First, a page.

Nifty trick: Pulling just 1 year’s data

Last week I was focusing on how to use incremental formulas to determine the most recent time something was used, but in the process of adding that to the example spreadsheet I also ended up making a couple of other changes that are worth discussing.

Change 1: Limited to the current year

You might have noticed that although there were dates from January 2012 through May 2013, on the table showing classes taught by month that there aren’t any entries after May.  That’s because I’ve set it to only pull the dates from the current year.  Here’s a generic explanation as to do that.

Data setup:  Assume you have the following named columns.

Date: The date something happened.  In the example, it’s the date the class was taught.

Person: The person that did it.  In the example, it’s the librarian who taught the class.

Action: The thing that happened.  In the example, it’s the type of class that was taught.

Data preparation:

Step 1: Choose the two data pieces you want to compare.  In the example, I’ve got a table showing the number of classes taught of each type, each month, so my two data pieces are the class type and the month.

Step 2: Extract the two data pieces, if necessary.  In the example I have Date, not Month.  So for this step I would add a column named Month, and use the formula =month(Date).  I also extracted the first letter of the class type to avoid potential errors due to typos and abbreviations, but for the simplicity of this explanation I’ll pretend I didn’t.

Step 3: Extract the year.  In order to limit it by year, you need to get the year out of the Date.  So you would want to add another column, name it Year, and use the formula =year(Date).

Step 4: Combine the data using concatenate.   You can skip this step if you’re using countifs() instead of countif().  In the example I’m comparing the months and the first initial of the action, and I’m limiting it by year, so the formula would be =concatenate(Year,Month,Action).  For an undergraduate class taught on April 21, 2013 the result of this formula would be “20134Undergraduate”.  Name this column whatever you want – in this case I’d probably choose “Combo_YrMoAct” for “Combination Year, Month and Action”.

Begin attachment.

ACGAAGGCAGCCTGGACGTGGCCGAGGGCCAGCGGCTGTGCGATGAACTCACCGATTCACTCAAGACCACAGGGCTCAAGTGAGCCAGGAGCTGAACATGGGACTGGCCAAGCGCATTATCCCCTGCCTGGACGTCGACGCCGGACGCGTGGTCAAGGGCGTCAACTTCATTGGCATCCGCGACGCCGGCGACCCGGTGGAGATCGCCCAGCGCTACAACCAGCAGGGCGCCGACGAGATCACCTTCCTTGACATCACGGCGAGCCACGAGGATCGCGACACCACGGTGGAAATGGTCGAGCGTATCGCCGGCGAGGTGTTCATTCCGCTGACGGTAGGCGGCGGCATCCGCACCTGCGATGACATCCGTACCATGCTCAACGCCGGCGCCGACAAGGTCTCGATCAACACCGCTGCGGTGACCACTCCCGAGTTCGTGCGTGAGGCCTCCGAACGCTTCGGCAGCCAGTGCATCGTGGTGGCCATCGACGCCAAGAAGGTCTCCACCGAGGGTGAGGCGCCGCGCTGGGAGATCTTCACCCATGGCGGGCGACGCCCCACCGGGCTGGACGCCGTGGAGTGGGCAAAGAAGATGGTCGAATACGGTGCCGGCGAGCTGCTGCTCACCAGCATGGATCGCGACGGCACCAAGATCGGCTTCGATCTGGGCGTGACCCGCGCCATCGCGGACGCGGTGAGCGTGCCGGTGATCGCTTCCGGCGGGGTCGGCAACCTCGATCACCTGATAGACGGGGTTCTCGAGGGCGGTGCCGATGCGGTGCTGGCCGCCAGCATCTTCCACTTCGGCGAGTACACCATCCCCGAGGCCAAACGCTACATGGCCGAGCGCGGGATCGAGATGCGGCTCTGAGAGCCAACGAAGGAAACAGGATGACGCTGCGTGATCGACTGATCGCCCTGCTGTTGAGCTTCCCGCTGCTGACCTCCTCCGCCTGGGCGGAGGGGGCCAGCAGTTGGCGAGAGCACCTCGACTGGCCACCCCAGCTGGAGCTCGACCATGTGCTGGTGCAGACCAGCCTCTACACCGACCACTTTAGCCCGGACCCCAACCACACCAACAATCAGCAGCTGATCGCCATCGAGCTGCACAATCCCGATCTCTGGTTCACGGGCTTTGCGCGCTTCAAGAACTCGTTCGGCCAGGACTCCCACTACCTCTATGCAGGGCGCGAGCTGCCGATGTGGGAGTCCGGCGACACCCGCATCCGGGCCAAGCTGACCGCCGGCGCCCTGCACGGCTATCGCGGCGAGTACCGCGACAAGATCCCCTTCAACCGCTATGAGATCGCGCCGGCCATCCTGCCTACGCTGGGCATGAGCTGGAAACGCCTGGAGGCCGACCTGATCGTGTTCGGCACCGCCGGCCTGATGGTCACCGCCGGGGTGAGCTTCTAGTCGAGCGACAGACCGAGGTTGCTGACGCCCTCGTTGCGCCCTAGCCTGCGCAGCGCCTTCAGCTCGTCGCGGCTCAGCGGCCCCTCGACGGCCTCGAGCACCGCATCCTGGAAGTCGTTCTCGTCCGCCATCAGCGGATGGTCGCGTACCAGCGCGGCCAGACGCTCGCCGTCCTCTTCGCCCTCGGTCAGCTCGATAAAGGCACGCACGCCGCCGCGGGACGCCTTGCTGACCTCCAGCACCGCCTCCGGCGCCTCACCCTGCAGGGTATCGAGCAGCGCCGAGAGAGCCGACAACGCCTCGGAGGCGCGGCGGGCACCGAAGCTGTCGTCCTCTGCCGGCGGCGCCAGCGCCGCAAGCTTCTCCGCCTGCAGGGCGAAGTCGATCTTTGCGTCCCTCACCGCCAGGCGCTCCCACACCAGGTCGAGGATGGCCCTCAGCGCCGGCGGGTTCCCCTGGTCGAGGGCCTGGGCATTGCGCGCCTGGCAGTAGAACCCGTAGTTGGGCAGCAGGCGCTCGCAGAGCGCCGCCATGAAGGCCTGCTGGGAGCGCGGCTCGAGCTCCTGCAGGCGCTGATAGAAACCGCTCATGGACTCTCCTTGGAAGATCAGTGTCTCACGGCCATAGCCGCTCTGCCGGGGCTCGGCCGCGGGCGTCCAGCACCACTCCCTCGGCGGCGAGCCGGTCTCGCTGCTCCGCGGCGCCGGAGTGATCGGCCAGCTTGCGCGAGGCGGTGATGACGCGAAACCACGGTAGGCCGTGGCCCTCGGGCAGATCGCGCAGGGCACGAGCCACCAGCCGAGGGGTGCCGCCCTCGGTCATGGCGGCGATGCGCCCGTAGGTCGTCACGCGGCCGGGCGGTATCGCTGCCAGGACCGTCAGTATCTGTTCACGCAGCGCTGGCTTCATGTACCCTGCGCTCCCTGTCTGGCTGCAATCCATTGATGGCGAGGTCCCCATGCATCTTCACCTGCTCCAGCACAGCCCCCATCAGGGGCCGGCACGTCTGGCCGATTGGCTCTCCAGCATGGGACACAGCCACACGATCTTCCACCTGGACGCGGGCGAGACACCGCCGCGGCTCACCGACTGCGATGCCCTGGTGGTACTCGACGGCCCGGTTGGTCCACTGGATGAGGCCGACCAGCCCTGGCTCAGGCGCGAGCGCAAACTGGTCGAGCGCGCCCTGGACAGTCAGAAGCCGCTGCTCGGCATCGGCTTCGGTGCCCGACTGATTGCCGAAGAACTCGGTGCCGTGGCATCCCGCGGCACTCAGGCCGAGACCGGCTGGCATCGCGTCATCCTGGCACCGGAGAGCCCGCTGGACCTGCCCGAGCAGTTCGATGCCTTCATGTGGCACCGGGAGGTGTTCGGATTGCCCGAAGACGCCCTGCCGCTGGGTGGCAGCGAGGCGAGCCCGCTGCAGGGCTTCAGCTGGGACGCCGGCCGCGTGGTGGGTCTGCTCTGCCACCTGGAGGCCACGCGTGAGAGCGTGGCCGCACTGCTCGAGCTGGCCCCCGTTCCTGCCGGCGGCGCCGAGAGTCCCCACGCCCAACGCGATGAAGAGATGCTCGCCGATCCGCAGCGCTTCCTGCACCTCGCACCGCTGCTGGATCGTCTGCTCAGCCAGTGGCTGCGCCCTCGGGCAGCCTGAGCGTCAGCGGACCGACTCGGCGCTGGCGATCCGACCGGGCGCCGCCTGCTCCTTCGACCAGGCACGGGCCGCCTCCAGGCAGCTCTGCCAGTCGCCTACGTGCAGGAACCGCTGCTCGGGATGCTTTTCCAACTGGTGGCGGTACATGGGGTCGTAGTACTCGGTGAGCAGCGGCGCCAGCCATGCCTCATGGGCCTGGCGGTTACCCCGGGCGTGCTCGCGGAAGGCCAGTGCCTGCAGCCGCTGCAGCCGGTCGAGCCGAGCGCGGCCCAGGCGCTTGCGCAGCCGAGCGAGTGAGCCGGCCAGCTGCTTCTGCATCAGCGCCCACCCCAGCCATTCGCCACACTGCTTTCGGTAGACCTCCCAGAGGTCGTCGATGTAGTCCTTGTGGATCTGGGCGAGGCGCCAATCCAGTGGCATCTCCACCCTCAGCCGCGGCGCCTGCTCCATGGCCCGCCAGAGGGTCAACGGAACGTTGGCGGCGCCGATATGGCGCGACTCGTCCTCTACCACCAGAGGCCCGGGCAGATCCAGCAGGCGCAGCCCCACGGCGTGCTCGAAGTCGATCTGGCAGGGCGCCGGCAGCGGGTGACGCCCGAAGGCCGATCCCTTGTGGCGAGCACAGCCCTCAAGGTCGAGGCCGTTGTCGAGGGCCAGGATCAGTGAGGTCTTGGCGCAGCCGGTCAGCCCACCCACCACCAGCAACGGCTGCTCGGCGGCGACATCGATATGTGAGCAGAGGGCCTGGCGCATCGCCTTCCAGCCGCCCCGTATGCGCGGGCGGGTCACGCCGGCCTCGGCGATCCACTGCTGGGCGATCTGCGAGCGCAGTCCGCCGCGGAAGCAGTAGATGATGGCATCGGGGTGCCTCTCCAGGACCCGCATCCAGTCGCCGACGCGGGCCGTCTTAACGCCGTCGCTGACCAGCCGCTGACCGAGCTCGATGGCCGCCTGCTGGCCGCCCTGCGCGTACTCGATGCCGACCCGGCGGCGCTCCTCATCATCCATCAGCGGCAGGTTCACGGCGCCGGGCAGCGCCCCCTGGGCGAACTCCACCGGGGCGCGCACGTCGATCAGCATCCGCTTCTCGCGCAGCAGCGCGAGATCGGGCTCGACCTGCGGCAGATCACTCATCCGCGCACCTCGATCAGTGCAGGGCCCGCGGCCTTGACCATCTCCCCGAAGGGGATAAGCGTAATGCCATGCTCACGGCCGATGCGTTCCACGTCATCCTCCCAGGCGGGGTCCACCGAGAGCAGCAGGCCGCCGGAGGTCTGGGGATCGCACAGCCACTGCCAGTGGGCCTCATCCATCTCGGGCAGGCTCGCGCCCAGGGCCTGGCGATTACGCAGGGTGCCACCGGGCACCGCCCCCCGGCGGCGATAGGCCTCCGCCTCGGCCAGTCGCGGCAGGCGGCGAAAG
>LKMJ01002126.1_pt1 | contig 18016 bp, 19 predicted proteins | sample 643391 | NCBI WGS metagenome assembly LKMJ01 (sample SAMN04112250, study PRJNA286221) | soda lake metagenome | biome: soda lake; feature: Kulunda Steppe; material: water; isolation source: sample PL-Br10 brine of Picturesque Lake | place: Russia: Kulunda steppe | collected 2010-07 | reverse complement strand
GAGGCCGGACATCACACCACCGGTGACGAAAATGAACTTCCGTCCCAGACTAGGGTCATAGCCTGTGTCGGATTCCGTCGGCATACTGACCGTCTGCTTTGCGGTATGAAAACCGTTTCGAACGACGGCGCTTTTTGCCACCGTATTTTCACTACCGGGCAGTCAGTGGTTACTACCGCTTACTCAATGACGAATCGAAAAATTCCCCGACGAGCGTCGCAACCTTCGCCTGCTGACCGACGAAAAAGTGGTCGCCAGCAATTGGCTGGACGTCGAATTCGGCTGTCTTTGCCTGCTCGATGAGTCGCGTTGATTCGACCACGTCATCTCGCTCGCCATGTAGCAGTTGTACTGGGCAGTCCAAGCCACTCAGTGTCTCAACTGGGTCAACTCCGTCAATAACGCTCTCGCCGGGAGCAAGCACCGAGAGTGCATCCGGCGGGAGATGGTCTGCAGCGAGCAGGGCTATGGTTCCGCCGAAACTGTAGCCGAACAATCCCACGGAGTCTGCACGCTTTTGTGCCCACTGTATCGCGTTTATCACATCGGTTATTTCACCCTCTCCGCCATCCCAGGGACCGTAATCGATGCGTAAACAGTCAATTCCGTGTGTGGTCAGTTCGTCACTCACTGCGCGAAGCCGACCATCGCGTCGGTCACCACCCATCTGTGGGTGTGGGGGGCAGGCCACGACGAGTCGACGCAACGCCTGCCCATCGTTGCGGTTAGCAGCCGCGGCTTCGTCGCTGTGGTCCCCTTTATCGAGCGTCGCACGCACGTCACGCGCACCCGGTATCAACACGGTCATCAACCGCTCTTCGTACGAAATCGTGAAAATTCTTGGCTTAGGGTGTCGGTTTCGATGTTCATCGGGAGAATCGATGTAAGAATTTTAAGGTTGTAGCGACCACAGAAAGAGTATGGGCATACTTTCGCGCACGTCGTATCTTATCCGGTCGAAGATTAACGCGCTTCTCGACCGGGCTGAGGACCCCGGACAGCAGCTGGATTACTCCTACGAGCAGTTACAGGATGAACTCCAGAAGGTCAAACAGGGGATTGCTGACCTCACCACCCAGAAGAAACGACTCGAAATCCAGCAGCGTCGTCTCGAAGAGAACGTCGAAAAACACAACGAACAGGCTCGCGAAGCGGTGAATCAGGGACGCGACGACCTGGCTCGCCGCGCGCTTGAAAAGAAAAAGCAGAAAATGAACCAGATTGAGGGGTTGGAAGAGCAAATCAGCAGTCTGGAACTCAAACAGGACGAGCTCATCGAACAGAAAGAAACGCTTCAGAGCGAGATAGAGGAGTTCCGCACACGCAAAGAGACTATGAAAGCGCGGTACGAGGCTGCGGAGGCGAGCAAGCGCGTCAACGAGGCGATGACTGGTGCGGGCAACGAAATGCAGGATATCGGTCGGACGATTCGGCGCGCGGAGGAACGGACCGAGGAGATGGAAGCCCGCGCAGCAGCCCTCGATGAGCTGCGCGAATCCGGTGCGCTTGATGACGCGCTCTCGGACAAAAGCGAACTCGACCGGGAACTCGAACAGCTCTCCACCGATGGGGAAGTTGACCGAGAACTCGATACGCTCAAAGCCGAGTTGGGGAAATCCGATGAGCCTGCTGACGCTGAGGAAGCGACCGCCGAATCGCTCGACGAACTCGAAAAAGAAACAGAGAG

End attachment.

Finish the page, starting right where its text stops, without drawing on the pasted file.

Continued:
Table setup:  Assume you have a table with one of the two data pieces as the column headers, and the other piece as the row headers, and have named them appropriately.  In the example, assume that the column headers are named Tbl1_Action, and the row headers are named Tbl1_Month.  The Tbl1 stands for Table 1, so if you have another table that also uses the Action as one of the two headers, there won’t be any name conflict.

Table formula: In the body of the table, count the number of times each row/column combination appears in the Combination column.

Step 1: Figure out the matches between the headers and the data columns.  In the example, Tbl1_Action matches with the Action column from the source data, and Tbl1_Month matches with the Month column from the source data.

Step 2: Decide how you’re inserting the year.  If you always want it to show the data for the current year, no matter how far in the future you open it, use year(today()).  If you want it to always show the same year, just enter that year in the formula you’ll build in the next step.  Or, if you want to make it easy for you to specify what year you want it to show, make a named cell called “WhichYear” and put the year you want in it.  For the rest of this explanation I’ll assume we’re using the third option.

Step 3: Build the formula to count the number of times each combination in the table occurs in the source data.

— If you are using countif(): Use concatenate() to combine the data you want to look up, and countif() to count the number of times it occurs in the Combination column.   In the example the concatenate part would be concatenate(WhichYear,Tbl1_Month,Tbl1_Action), so the whole formula would be =countif(Combo_YrMoAct, concatenate(WhichYear,Tbl1_Month,Tbl1_Action)).

— If you are using countifs():Use countifs() to count the number of times each combination appears in the relevant columns of the source data.   In the example it would be =countifs(Year,WhichYear, Month,Tbl1_Month, Action,Tbl1_Action).

Step 4: Copy the formula to all of the cells in the body of the table.

 

That’s it!  Now it’s sensitive to what year something happened, even though that’s not an actual variable in the table.